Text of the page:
3 Tips for Improving Your Content Authoring Experience

The user experience for content authors is critical to the successful adoption of a content management system.

Word count: about 600 words
Reading time: approximately 5 minutes

A CMS platform helps companies create, manage, and scale their digital content for a website or intranet. The content authoring experience in CMS involves how writers, editors, and content reviewers use a CMS platform to write, edit, and review content.

This could be writing a page, writing a post, taking content through workflow, editing content, uploading assets such as images, videos, and PDFs. It can include tagging content with taxonomy terms and adding pages to the navigation structure. While CMS platforms can be very flexible, especially open-source platforms, it can also lead to a disjointed authoring experience that lacks cohesion.

How do add-ins affect the authoring experience? How do content types and templates work together?

Here are a few items to think about to improve the content authoring experience.

CMSs often used to drive process change

Sometimes implementing a new CMS is used as a way to drive process change. An organization may want to wrestle control away from a decentralized authoring or they may want to establish better brand presence with better templates.

While a CMS can help with limiting access or improving templates, it’s also a challenging way to introduce needed process change. Often the changes dictated by the CMS can leave authors feeling out-of-control and unable to contribute to an organization (which slows down the change management process that everyone must go through).

During the process, authors and stakeholders may bring up their objections. At this point, a change management technique, such as in the form of a facilitated workshop, can help uncover concerns and requirements.

Ensure the layout is the same across content types

When using multiple content types, ensure the fields in the different content types laid out in the same order and use the same look-and-feel. For example, in one implementation, one content type had tag picker fields that were different heights and widths.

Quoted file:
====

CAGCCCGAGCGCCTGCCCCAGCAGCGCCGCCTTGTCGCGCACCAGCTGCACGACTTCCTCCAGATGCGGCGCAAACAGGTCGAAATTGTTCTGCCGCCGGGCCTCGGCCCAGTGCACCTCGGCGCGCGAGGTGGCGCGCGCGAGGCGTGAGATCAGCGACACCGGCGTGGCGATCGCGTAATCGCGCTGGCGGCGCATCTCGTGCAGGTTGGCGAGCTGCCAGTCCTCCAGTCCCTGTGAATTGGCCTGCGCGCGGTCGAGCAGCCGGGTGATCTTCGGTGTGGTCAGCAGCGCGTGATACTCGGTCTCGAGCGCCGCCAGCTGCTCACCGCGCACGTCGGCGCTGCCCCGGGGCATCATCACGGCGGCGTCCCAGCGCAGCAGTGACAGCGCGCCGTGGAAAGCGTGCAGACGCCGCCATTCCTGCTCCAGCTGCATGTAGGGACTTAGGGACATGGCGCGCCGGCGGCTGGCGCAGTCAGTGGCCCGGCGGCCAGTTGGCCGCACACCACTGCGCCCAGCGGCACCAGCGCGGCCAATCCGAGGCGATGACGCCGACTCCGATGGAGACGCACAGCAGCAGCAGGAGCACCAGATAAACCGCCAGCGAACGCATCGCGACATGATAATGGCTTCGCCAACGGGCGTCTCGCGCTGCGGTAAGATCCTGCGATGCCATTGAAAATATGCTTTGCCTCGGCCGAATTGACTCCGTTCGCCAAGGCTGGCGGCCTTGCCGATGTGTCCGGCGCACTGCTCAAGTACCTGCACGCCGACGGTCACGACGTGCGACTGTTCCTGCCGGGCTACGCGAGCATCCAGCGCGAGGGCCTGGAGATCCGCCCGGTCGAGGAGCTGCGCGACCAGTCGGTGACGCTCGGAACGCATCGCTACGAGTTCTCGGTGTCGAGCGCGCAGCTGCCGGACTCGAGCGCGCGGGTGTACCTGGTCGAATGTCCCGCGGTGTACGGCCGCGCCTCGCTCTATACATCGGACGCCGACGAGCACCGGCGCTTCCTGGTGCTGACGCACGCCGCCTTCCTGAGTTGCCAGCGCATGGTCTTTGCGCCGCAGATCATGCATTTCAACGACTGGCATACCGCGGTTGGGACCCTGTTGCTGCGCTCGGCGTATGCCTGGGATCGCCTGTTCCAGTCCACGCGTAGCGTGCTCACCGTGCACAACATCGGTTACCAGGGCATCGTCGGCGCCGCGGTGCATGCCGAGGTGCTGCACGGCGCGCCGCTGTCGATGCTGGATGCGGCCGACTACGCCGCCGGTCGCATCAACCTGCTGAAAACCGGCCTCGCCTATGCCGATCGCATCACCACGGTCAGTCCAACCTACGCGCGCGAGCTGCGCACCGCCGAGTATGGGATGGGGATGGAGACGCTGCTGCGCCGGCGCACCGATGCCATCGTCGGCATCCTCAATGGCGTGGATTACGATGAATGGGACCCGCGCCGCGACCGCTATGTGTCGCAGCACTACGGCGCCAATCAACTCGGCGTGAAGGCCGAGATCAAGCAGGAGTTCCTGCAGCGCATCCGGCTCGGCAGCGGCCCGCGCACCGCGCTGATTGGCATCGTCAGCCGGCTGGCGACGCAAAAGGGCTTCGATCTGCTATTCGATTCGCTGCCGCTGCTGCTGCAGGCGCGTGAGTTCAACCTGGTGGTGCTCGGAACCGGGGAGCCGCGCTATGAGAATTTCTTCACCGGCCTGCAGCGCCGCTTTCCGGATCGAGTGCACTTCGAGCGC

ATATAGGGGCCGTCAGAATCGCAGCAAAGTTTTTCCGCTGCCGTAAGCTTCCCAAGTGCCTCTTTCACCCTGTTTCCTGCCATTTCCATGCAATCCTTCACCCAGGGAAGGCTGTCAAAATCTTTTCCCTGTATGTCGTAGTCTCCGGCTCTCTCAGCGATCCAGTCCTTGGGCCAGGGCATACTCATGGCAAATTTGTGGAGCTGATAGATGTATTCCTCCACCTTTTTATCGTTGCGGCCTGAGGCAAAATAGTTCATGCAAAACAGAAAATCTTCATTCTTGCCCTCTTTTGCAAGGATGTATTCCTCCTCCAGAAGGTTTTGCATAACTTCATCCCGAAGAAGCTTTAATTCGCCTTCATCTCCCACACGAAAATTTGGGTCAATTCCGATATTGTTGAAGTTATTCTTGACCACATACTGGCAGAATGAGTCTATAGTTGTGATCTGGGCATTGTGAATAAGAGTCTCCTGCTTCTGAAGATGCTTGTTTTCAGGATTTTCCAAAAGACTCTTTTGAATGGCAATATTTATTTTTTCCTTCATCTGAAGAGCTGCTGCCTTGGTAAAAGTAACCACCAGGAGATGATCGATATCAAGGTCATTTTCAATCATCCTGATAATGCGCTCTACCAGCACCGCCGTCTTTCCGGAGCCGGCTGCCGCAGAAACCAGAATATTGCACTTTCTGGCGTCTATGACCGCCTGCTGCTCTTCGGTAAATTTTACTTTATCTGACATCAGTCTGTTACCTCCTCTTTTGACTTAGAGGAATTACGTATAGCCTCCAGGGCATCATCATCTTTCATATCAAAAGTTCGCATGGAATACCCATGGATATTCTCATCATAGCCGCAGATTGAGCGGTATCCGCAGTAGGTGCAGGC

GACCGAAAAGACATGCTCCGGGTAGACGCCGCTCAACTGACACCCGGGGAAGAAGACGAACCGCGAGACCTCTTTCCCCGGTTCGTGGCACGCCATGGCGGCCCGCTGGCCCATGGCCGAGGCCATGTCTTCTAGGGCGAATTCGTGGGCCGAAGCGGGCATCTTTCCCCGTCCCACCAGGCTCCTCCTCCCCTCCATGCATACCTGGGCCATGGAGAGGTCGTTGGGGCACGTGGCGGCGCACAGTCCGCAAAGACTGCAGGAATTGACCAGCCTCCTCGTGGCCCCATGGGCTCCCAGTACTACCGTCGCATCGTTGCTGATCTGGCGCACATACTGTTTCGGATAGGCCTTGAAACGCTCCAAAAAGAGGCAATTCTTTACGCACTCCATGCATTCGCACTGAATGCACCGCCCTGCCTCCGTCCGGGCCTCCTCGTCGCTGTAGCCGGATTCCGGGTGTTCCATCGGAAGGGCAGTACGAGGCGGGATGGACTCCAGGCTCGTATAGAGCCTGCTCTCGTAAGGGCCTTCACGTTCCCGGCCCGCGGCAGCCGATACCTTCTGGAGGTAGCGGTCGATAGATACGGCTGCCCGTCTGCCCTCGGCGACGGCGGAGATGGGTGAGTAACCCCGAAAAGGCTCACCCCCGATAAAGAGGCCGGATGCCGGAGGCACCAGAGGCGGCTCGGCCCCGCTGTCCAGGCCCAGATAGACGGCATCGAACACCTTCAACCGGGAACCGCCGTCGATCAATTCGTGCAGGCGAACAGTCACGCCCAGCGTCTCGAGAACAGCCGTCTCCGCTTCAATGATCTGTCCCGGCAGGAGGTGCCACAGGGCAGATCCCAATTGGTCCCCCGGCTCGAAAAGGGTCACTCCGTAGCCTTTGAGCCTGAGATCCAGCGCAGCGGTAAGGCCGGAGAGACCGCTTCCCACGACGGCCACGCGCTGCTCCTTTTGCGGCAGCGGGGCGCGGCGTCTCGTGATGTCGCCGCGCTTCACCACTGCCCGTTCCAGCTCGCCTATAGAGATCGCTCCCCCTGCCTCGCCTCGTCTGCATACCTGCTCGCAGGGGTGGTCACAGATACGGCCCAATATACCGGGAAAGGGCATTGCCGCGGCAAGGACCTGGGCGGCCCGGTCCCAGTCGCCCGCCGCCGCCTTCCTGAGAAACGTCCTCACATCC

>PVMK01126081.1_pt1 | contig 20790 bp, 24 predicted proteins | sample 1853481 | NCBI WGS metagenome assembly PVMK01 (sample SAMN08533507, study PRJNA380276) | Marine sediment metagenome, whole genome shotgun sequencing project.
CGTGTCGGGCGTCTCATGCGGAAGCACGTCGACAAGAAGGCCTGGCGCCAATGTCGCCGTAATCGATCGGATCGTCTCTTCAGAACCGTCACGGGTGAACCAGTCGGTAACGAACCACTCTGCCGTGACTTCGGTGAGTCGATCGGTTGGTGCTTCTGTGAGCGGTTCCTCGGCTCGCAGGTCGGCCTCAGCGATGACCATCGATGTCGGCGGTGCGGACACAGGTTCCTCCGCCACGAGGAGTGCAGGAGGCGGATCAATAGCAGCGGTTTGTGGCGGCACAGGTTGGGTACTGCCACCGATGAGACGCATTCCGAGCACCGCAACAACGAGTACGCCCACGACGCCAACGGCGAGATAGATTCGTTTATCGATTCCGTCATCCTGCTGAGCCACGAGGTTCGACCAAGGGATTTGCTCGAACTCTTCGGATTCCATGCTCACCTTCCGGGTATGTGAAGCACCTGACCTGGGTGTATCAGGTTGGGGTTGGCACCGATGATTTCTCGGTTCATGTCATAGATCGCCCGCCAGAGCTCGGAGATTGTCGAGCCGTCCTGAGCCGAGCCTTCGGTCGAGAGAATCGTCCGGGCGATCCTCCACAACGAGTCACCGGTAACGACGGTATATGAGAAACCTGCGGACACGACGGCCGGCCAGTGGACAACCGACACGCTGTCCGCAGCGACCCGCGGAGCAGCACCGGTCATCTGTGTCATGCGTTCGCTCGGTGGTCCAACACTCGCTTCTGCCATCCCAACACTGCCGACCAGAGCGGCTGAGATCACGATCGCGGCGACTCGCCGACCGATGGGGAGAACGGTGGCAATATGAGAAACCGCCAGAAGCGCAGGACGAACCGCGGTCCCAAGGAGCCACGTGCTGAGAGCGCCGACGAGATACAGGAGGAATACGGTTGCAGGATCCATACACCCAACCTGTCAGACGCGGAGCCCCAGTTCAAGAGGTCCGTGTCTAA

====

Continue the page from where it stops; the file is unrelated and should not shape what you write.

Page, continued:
Another content type had the taxonomies merged into one field instead of separated out. Another content type listed the taxonomy fields in different orders.

Ensure that interactions with fields or features are implemented consistently across different forms.

User testing for input

When in doubt, test the CMS by having authors go through the content creation and publication process. Have editors and reviewers go through their processes, too.

Doing a few tests can catch some low-hanging fruit that can easily improve the back-end authoring experience. It can also give you a chance to hear the concerns of the content authors and make adjustments as needed.

We hope these ideas get you started thinking not just about the end user visiting a website, but also about the people using the website backend to do their work.

Some definitions…

In this article, we talked about content types and templates. What’s the difference?

Content types are about the metadata and on-page content, separated from the way that content looks on the page. A content type lists the different fields needed for that type of content.

For example, you can have an event content type or a news content type. An event has a start time, start date, end time, and end date. A news content type doesn’t need these start and end fields.

By separating these bits of information out into their own fields, you can change the way content is displayed based on templates and website style sheets and you don’t have to go back into every event page and change the layout.

It’s an extraordinarily powerful step toward creating scalable content.

Templates define the layout of content on your site, both where the content is placed as well as the colours, fonts, images, etc.

2019-02-11T15:49:30+00:00